Buddy Miller: Universal United House of Prayer
I’ve been hearing Buddy Miller’s name, usually along with that of his wife, Julie, for a while, but have only heard a little of their work. If the rest of it is in the class with this, I want to hear a lot more. (Although Buddy’s name is on it, Julie is apparently a major contributor to this album, singing and writing several of the best songs.)
I would be hard put to over-praise Universal United House of Prayer (see link below for a picture of the “house”—if you’re from the South you’ve seen its like many times). It’s so good I can hardly stand it. It’s a deep-souled and perfectly unified blend of rock, country, and gospel (both black and white), filled with the urgent exhortation and yearning of a man who surely must know what sin and salvation are all about and who has the musical skill to express them with the passion they warrant.
From the anxious leadoff, Mark Heard’s “Worry Too Much,” to Julie Miller’s imperious closer, “Fall On the Rock” (“or the rock’s gonna fall on you”—how’s that for laying it on the line?), it’s pretty much uniform brilliance—uniform in quality, that is, not sound. It’s country and it’s gospel, like I said. Sometimes it’s desperate, sometimes it’s joyful, sometimes it’s even playful. Sometimes it’s delicate, and once or twice it rocks so hard you might almost think you were listening to somebody like Tool. Miller is a great singer, and I think he’s also responsible for a lot of the smoking guitar work, like the mind-bending solo on “Shelter Me.” At first hearing I would have taken “Is That You” to be a traditional spiritual, but it, too, is credited to the Millers (both of them).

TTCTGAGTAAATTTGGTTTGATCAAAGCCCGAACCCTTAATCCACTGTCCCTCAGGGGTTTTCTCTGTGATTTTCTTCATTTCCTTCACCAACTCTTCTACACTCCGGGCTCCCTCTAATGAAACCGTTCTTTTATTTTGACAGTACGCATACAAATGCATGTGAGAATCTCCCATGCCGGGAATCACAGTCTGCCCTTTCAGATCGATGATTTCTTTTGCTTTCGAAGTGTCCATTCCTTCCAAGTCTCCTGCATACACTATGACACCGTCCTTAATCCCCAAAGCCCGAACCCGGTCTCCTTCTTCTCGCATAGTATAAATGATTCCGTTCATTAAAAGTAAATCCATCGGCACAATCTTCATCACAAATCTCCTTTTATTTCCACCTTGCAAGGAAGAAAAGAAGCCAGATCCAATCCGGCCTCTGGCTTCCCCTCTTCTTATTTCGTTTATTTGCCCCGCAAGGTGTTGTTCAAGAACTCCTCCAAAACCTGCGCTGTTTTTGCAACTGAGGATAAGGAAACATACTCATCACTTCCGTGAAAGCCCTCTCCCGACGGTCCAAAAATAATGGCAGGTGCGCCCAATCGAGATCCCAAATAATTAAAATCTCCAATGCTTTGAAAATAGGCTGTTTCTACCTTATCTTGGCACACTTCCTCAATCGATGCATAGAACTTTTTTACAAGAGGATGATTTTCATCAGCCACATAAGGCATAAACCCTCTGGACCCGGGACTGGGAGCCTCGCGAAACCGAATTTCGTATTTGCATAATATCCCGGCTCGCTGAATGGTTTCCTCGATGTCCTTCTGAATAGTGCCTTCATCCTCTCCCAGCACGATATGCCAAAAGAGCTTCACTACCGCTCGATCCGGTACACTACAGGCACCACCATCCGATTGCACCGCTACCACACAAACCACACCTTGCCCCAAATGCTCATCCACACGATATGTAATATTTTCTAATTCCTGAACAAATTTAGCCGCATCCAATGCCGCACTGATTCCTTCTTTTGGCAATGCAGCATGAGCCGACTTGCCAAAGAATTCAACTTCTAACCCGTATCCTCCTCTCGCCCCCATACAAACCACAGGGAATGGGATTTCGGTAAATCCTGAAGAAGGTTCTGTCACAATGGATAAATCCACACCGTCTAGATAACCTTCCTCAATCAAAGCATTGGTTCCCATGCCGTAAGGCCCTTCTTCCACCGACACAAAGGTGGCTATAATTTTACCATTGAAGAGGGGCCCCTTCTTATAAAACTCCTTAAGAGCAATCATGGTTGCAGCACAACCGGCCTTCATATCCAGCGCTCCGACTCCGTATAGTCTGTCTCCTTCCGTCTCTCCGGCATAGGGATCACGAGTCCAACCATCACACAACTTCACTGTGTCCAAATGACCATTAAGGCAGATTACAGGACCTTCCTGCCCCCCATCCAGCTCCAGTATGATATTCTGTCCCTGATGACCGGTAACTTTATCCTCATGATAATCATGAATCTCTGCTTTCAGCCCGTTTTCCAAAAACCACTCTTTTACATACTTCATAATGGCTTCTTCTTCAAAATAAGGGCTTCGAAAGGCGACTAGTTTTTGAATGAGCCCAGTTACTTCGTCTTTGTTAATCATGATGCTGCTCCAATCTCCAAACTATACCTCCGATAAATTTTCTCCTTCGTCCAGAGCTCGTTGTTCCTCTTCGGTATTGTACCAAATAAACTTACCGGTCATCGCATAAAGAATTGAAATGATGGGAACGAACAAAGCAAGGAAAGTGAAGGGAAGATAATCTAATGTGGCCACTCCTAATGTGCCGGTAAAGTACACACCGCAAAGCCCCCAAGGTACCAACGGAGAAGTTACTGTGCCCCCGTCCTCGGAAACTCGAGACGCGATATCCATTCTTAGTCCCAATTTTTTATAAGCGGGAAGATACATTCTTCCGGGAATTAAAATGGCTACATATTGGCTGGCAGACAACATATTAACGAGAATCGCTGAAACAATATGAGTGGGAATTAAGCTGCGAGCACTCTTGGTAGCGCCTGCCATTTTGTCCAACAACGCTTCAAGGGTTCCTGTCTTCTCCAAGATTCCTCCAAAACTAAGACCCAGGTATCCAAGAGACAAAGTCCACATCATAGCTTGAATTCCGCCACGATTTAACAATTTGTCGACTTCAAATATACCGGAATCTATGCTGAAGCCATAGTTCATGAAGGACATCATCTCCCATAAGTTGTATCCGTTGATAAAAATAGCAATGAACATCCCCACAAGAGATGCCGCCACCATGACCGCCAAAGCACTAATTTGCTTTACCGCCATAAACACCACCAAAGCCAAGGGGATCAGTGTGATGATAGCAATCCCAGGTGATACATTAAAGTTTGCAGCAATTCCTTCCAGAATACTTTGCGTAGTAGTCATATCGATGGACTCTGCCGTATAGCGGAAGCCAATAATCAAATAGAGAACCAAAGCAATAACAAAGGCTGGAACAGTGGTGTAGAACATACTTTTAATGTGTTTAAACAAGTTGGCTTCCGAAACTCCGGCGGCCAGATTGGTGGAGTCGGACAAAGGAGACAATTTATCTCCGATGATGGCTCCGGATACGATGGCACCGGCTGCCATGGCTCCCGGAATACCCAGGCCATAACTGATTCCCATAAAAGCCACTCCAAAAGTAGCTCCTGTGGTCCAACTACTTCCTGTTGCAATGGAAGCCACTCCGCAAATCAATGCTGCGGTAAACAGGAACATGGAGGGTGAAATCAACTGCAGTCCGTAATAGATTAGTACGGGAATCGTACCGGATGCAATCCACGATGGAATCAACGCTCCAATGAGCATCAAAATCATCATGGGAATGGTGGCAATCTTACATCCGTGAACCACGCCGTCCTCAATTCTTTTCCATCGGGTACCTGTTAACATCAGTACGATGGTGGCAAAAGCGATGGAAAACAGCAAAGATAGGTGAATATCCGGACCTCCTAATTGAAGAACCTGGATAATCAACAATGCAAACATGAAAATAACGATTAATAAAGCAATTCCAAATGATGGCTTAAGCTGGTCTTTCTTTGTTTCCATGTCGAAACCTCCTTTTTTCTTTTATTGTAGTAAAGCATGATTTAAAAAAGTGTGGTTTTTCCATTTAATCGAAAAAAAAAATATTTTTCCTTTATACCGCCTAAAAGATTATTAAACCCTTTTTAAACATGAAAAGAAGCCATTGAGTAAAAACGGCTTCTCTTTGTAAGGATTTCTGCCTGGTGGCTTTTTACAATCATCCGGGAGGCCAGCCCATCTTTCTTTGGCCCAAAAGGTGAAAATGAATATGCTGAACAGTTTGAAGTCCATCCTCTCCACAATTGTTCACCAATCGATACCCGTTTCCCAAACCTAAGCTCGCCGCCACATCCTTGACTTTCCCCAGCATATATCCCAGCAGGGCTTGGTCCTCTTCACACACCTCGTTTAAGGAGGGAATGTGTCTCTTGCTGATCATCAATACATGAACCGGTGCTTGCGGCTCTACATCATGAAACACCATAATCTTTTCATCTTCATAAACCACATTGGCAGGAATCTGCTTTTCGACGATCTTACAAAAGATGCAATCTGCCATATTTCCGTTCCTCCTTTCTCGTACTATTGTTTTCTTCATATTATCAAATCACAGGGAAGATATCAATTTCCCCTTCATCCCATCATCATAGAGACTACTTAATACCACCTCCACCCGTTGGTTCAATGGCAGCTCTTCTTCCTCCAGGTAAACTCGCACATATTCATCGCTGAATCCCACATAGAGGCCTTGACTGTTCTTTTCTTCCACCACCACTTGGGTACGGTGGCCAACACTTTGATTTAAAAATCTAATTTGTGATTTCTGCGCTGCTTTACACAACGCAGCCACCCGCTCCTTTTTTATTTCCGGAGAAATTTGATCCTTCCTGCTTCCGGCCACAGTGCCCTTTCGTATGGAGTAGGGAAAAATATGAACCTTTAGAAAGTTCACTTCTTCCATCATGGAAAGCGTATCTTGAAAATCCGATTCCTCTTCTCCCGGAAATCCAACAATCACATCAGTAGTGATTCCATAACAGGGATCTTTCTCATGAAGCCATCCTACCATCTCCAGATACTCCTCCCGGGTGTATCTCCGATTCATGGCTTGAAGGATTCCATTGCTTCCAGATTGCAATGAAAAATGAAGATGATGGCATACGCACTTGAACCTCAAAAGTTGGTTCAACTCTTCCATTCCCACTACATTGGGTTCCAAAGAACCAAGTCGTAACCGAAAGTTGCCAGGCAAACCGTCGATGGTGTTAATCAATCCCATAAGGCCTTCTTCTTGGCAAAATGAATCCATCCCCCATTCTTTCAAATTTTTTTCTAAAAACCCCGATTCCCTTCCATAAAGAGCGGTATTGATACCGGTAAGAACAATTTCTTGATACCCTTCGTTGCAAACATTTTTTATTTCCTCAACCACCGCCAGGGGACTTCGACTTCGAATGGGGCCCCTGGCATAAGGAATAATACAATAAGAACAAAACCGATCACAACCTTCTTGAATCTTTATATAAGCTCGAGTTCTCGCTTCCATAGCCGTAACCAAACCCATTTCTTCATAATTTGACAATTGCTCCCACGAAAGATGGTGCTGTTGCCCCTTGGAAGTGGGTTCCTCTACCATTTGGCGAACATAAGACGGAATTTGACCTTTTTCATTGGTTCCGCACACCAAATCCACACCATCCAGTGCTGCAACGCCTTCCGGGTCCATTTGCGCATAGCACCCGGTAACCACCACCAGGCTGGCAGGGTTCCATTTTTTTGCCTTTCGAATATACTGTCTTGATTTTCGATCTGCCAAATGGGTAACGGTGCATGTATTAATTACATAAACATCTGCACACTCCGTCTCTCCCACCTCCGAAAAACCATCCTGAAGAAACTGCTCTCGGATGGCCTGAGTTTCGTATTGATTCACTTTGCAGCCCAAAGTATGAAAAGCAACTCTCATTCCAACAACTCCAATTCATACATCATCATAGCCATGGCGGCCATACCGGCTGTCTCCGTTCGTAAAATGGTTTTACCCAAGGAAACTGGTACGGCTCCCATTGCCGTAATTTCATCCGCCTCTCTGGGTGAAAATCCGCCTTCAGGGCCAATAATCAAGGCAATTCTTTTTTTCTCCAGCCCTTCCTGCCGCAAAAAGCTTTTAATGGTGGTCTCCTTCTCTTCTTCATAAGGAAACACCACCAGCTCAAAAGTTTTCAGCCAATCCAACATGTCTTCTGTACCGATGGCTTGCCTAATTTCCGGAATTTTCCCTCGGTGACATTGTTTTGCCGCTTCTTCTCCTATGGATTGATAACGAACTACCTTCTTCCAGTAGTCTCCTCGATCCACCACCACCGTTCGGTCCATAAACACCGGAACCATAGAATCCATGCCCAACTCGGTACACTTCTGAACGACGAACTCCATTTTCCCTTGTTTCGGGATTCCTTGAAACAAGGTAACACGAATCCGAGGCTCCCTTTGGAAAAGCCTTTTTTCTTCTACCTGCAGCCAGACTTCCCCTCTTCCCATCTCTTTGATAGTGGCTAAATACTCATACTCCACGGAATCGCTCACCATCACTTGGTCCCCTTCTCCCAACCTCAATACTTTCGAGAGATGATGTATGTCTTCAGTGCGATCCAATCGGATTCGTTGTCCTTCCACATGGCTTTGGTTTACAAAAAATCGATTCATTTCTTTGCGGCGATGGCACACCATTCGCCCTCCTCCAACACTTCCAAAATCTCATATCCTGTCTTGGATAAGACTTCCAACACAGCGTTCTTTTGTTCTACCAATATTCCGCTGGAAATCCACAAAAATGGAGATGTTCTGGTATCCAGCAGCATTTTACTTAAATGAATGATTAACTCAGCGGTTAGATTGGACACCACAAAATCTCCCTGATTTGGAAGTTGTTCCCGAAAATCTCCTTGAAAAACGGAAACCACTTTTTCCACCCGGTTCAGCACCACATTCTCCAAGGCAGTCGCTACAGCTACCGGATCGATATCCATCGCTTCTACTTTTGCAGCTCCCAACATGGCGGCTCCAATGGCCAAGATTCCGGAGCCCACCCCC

To my taste, the only moment of letdown here is Dylan’s “With God On Our Side.” I’ve never been a big admirer of Dylan’s protest songs in general, and this one seems, in comparison with the other songs here, clumsy and a little confused (were we right or wrong to fight the Nazis?). And it lasts almost ten minutes. But it is a memorable tune, and if you don’t analyze the argument too closely its caution against identifying God’s will with our national interest, or for that matter any cause, is something of which we always need reminding. And Miller gives it as good a “reading,” as the classical people say, as it’s ever likely to get.
If this sounds at all like your kind of music, do not miss it. Seriously. Don’t.
Here’s the record label’s page for the album. The review there, by Robbie Fulks, a highly regarded musician in his own right (I know him only by reputation) is informative and no hype, and you can hear a couple of tracks. And there’s a bigger image of the cover—it makes me miss the LP—as well as lyrics and a lot of other stuff, here.Pre-TypePad